The Miami Dolphins attacked the 2021 free agency period, not with the fervor of a team looking to spend more money than anyone else, but as a team looking to make solid choices, build depth, and find the right pieces to add to the roster. That thought process also led to them making two trades to try to find missing pieces.
The first deal featured Miami working with the Houston Texans, a move that should not surprise anyone given the history of trades and free agency signings Miami has with the Texans at this point. The Dolphins sent defensive end Shaq Lawson and a sixth-round draft pick to the Texans for linebacker Benardrick McKinney and a seventh-round selection. The move gives the Dolphins a starter at inside linebacker while moving on from a defensive end who recorded four sacks in 14 games (7 starts) played last year. NFL.com’s Marc Sessler published his 2021 NFL trade grades on Wednesday, taking a look at all of the deals made thus far in the league year. How did he view Miami’s deal with the Texans? He seemed to like it for Miami.
Houston’s grade: C
Miami’s grade: B
A former Pro Bowler, McKinney wanted out of Houston and got his wish. He missed all but four games a year ago due to a shoulder surgery, but looms as a plug-and-play starter for Miami beside Jerome Baker at inside linebacker. Houston dumps his $28.5 million salary through 2023 in exchange for Lawson, an enticing first-round athlete yet to fully realize his promise. The Dolphins have landed a proven asset; the Texans are hoping Lawson’s best stuff is still to come.
The addition of McKinney does immediately provide Miami the inside linebacker they needed, though it does hurt the edge rushing where the roster is still shallow. It was a smart move for Miami, and one that Sessler recognizes.
He is not so high on Miami’s other trade this year.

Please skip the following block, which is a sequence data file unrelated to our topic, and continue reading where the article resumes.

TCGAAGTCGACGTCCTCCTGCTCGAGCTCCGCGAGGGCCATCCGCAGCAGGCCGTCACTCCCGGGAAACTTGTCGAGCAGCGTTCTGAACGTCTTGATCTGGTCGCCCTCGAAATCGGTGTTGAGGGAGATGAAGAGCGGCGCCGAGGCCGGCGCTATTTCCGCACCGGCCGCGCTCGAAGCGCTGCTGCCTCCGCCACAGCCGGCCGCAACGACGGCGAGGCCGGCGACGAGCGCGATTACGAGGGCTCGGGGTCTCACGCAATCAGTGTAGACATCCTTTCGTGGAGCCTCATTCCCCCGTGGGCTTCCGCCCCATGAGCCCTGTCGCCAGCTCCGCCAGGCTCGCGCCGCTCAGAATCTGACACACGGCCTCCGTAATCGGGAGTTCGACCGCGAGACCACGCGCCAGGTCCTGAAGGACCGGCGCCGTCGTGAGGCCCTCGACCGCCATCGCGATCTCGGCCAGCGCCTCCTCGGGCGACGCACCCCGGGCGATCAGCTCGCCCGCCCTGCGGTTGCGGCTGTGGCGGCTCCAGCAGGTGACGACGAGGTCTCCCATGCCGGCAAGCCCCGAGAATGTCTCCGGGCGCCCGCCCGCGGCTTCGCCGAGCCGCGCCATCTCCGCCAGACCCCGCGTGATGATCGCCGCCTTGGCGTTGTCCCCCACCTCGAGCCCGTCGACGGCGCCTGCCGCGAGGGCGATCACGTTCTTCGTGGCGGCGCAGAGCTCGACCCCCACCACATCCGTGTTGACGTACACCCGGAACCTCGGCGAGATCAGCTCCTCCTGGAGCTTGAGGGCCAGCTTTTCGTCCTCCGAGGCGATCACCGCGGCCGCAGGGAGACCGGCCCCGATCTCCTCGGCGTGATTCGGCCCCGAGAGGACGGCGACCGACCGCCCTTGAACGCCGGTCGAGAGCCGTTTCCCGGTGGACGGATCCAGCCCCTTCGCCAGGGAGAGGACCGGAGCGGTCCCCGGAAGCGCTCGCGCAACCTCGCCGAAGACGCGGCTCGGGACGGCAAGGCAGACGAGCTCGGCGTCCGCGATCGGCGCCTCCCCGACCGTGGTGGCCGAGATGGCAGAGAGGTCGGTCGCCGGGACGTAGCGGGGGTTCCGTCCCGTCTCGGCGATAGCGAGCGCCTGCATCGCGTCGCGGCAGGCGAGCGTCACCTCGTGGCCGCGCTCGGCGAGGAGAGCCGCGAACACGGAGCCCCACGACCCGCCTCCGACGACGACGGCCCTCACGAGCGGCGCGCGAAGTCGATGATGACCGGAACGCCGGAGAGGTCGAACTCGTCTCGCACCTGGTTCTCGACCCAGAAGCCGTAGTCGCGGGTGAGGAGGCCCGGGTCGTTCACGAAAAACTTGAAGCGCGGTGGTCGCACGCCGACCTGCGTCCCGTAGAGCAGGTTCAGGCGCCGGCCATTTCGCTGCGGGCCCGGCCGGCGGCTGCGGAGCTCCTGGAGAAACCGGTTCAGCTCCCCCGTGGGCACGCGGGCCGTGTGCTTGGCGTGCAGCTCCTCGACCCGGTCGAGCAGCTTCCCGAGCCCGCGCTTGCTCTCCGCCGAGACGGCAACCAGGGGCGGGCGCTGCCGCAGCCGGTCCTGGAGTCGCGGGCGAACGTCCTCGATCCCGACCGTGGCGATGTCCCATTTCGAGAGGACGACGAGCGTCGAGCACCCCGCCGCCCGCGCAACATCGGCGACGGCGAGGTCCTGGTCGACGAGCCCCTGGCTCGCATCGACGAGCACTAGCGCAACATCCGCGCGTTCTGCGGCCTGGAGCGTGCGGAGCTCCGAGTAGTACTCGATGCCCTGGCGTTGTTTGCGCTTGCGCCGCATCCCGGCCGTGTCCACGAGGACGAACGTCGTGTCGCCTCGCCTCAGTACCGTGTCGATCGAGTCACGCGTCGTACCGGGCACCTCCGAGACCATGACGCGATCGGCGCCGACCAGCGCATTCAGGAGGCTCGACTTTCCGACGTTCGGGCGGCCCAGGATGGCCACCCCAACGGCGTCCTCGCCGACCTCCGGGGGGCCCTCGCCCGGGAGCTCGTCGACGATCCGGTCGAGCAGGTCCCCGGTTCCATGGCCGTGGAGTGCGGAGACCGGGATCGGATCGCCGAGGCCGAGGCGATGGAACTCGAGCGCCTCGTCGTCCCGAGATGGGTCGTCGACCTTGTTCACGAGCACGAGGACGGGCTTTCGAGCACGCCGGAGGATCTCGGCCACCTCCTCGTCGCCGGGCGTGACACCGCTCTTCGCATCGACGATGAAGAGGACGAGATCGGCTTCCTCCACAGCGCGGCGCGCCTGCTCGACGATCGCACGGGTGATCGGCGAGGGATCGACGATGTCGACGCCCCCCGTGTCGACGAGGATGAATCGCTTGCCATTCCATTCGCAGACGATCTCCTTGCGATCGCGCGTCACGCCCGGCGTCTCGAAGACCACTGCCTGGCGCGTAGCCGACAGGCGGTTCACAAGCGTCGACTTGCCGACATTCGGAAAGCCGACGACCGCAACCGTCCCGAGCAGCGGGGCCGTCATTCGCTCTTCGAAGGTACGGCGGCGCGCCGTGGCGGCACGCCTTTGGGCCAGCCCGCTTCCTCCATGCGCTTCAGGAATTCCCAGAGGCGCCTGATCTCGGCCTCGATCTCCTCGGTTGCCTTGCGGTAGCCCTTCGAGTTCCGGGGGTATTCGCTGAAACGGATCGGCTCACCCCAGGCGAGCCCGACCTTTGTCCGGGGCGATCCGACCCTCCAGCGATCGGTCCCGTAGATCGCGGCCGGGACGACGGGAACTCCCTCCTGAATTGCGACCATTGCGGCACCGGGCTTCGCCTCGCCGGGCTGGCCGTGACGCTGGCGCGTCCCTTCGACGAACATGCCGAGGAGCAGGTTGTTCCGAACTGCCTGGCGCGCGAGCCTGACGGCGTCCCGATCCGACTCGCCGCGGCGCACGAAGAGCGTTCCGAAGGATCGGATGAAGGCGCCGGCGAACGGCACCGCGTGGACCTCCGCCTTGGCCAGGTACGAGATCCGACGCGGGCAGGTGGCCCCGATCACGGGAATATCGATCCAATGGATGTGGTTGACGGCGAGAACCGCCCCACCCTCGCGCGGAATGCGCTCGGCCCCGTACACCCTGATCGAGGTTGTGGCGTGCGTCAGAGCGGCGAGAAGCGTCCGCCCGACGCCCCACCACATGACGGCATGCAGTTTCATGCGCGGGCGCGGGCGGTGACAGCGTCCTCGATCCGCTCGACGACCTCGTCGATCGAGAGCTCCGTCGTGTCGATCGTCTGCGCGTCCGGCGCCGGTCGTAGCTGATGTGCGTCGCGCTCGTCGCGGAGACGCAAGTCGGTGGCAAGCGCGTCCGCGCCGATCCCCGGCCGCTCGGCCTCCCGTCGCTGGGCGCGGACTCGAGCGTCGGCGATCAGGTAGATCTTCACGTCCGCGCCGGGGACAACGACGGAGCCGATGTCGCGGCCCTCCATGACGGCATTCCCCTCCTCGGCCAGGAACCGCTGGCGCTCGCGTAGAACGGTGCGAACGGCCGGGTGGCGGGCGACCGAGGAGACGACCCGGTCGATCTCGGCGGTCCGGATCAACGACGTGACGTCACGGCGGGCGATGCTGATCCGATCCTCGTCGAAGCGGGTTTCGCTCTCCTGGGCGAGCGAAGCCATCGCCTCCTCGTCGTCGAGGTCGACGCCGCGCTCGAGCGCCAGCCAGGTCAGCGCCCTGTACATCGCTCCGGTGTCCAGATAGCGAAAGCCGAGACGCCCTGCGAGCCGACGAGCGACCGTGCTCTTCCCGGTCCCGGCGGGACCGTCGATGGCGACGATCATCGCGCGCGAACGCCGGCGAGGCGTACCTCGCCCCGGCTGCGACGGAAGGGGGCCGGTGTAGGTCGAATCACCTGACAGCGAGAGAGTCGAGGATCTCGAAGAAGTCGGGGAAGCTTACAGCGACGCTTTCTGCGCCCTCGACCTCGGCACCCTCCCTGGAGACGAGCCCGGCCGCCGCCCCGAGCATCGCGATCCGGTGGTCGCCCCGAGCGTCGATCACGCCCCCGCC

The Dolphins sent a 2021 seventh-round pick to the Tennessee Titans for 2020 first-round pick offensive tackle Isaiah Wilson and a 2022 seventh-round selection. The move allowed the Titans to trade away a failed first-round pick, a player who only played four snaps, three on offense, as a rookie and had more legal and off-field issues than anything he did on the field. The Dolphins picked up a player who has the potential that led him to be selected in the first round, and they basically added him to the roster with no risk - all his guaranteed money had been voided by a suspension when he was with Tennessee. Sessler still trashes Miami for the deal, though:
Miami’s grade: F
Tennessee’s grade: D
A wretched mess. Three days after officially acquiring the flat-lining first-rounder, Miami released Wilson to the wind. It didn’t take the Dolphins long to realize what Tennessee learned through his painfully ponderous rookie campaign: Wilson doesn’t appear enamored with the concept of a career in the National Football League. I’m giving the Titans a “D” because they score no points for completely botching last year’s chance at a first-round talent.
I think Sessler is just completely wrong with all of this. First, the Titans should score points for being able to get anything for Wilson, even if it is just an accelerated seventh-round pick. The Dolphins should not be penalized with a failing mark because they took a chance on a player with the potential to land him as a first-round pick with zero risk to the team. Yes, the Dolphins released Wilson after just three days when he was late to his physical, late to his team orientation, skipped workouts he had committed to attend, and refused assistance from the club, but the Dolphins took the chance on landing a talented played at the cost of moving a 2021 seventh-round pick to 2022. There really is no impact to the Dolphins. It was a no-risk, potentially high-reward move. It did not work out, but this set of grades - for both Miami and Tennessee - seems to be too low.
Both of Miami’s trades made sense and were designed to make the team better. McKinney should be a starter in the middle of Miami’s defense while taking a flyer on Wilson could have given Miami an extra first-round pick from the 2020 NFL Draft. A B on the Texans trade seems about right. The Titans trade seems more like a C from my point of view - it was right in the middle with no real cost in any way. Perfectly average.